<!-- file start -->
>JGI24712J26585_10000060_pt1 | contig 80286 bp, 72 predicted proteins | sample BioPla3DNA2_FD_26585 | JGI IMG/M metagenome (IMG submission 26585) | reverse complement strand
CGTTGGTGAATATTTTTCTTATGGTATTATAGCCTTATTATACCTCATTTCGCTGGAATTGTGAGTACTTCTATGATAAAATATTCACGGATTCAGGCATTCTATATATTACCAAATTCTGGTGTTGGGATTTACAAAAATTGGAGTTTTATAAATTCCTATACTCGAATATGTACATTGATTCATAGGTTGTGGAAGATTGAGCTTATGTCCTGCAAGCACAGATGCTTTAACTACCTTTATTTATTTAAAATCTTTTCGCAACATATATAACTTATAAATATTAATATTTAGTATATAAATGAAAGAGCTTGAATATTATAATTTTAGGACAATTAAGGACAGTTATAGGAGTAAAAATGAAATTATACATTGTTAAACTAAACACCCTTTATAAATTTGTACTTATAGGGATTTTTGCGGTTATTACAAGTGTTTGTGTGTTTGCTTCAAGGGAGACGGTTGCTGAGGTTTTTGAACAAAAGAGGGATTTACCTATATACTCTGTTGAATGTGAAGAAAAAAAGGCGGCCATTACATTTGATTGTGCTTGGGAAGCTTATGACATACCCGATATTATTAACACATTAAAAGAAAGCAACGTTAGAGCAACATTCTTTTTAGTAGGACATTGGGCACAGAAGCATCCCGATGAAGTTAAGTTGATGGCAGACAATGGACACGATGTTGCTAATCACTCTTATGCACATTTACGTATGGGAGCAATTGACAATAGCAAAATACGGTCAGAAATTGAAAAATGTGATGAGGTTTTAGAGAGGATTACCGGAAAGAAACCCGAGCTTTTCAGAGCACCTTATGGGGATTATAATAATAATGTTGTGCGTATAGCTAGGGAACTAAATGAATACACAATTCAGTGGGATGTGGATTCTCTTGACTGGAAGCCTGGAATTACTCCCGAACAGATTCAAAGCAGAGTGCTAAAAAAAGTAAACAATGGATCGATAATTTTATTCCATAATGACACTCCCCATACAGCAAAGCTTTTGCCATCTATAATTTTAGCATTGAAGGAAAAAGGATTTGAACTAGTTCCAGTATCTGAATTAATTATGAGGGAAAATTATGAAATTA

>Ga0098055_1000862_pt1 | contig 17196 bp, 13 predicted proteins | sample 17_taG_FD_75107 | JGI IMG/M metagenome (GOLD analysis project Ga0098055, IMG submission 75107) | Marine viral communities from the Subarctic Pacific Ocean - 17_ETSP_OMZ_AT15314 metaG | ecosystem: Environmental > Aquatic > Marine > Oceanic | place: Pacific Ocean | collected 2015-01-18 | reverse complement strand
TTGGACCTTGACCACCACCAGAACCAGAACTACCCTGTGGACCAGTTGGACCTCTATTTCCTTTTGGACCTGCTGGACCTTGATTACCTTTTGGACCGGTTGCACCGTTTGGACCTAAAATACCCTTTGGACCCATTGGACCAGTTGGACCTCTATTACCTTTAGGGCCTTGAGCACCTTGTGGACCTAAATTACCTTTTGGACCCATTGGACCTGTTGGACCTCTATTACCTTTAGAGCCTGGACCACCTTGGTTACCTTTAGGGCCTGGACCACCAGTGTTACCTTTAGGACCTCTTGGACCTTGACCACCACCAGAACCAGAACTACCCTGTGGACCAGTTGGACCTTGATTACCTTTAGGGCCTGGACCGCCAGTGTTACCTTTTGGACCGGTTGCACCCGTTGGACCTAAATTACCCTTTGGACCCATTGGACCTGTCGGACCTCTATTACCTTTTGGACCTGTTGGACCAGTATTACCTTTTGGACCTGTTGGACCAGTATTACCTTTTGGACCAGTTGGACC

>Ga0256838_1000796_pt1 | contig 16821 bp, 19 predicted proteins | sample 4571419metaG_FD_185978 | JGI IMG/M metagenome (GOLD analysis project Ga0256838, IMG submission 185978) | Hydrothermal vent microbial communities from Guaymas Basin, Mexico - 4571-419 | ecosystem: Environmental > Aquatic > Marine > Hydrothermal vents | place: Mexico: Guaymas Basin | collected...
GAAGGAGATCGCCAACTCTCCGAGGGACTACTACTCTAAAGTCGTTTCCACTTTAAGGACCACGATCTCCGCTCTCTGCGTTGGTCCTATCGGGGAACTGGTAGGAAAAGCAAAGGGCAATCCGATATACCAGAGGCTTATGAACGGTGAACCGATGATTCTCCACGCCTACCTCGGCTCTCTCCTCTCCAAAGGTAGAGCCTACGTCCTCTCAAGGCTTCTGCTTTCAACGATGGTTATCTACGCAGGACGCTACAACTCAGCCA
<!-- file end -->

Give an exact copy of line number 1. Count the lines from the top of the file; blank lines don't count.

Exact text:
>JGI24712J26585_10000060_pt1 | contig 80286 bp, 72 predicted proteins | sample BioPla3DNA2_FD_26585 | JGI IMG/M metagenome (IMG submission 26585) | reverse complement strand